Mask use has been contentious in Iowa. And the degree to which a school district enforces mask wearing reflects the community's view on the subject.
Photos from the state wrestling tournament, Feb. 17-20 in Des Moines, show inconsistent mask use, despite the IHSAA and Wells Fargo Arena requiring masks for fans.
'It was probably 50-50 on wearing masks, especially on wearing masks properly,' said Huegel, who attended the tournament Feb. 18.
Keating said the association hoped fans would follow signs and materials sent to the teams.
'We did see some people who didn't have masks on,' he said. 'They were directed by security to resolve that. Some were eating and that's a hard one to say, 'Were they eating or not eating?'"
But as the week went on, security ramped up and there was better mask use, Keating said.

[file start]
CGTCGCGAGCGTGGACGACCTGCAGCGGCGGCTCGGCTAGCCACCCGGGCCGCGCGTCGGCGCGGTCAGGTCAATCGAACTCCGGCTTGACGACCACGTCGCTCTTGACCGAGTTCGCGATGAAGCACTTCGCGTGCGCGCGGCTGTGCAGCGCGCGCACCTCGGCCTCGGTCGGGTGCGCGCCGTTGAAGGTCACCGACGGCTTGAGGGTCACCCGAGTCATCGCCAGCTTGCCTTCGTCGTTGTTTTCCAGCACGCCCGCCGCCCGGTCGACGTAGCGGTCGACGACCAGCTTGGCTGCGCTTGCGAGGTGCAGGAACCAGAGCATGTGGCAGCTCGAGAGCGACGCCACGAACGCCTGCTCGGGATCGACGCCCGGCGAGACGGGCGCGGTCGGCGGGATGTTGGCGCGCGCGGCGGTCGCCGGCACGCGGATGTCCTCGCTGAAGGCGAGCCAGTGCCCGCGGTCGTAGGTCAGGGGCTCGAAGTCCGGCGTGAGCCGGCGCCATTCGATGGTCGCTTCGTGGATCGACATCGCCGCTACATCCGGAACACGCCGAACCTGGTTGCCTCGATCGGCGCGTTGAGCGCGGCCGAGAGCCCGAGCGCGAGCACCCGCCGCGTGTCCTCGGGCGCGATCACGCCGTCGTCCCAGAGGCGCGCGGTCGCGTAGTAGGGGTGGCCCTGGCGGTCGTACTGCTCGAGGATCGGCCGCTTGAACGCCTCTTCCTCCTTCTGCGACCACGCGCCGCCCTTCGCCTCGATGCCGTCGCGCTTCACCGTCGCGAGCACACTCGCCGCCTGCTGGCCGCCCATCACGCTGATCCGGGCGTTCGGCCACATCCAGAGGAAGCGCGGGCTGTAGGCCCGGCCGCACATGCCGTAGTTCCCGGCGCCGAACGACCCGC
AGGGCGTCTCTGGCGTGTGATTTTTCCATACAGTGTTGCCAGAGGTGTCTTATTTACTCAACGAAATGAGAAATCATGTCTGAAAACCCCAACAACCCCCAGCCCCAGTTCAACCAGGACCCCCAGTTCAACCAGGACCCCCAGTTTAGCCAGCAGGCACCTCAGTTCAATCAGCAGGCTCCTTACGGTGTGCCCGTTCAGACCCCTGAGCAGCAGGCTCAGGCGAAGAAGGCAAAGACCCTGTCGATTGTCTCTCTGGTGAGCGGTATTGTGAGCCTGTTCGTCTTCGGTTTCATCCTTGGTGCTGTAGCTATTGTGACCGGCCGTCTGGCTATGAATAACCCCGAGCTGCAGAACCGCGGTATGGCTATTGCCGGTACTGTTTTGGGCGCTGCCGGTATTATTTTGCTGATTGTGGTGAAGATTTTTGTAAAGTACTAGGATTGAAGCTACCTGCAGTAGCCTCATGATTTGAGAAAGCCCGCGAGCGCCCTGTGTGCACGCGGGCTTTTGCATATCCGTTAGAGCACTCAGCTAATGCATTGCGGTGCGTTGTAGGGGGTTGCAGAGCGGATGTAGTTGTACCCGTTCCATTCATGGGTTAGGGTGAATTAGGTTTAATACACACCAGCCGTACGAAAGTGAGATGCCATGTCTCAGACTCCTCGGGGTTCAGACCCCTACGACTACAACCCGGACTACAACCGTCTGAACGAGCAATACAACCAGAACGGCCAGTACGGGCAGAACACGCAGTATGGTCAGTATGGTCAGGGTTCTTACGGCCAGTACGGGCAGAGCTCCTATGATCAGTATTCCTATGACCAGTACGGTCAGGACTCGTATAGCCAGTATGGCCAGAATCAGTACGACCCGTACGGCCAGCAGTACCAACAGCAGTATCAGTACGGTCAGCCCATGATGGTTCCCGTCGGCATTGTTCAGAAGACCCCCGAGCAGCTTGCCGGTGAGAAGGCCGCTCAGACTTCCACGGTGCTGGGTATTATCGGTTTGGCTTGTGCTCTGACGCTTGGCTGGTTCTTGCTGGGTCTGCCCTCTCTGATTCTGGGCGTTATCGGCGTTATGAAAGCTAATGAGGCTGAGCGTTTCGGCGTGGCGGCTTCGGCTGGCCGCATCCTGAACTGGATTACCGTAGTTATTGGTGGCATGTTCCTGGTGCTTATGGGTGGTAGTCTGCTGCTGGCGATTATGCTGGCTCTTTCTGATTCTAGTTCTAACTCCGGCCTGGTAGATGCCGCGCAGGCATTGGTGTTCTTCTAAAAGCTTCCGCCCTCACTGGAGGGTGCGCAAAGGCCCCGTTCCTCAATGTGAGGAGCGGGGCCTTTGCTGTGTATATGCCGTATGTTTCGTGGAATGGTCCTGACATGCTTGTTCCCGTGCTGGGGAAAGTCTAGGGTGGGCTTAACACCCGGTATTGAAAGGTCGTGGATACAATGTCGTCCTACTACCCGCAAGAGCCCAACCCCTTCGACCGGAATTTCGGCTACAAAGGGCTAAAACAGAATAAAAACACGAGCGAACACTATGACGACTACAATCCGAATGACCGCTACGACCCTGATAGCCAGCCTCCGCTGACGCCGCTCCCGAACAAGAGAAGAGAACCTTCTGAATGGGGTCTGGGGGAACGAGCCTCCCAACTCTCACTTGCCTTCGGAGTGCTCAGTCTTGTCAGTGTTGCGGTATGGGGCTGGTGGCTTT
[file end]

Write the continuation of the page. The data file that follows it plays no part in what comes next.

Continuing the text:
In sports, where athletes want to give 110 percent and fans believe their cheers can help the team win, sometimes passion overwhelms common sense.
Like when a coach pulls down his face mask to talk with his closely-huddled team during a timeout, even though health experts say COVID-19 is spread through droplets from a person's mouth or nose.
'At the collegiate level you see it, at the pro level,' Keating said. 'It's kind of like 'it won't matter if I do this for 15 seconds' when we know it is a big deal. We will continue to remind our folks about that. The safety has to be first.'
Keating said he's talked with other state sports leaders about how to stay vigilant about COVID-19, which likely will be around for some time even with increasing vaccinations.
'Once we were allowed to play and people have gotten used to the games going on, it's easy to take that for granted and start to let slip those things that have allowed us to do this,' he said. 'That's the one danger of getting back to what we call normal.'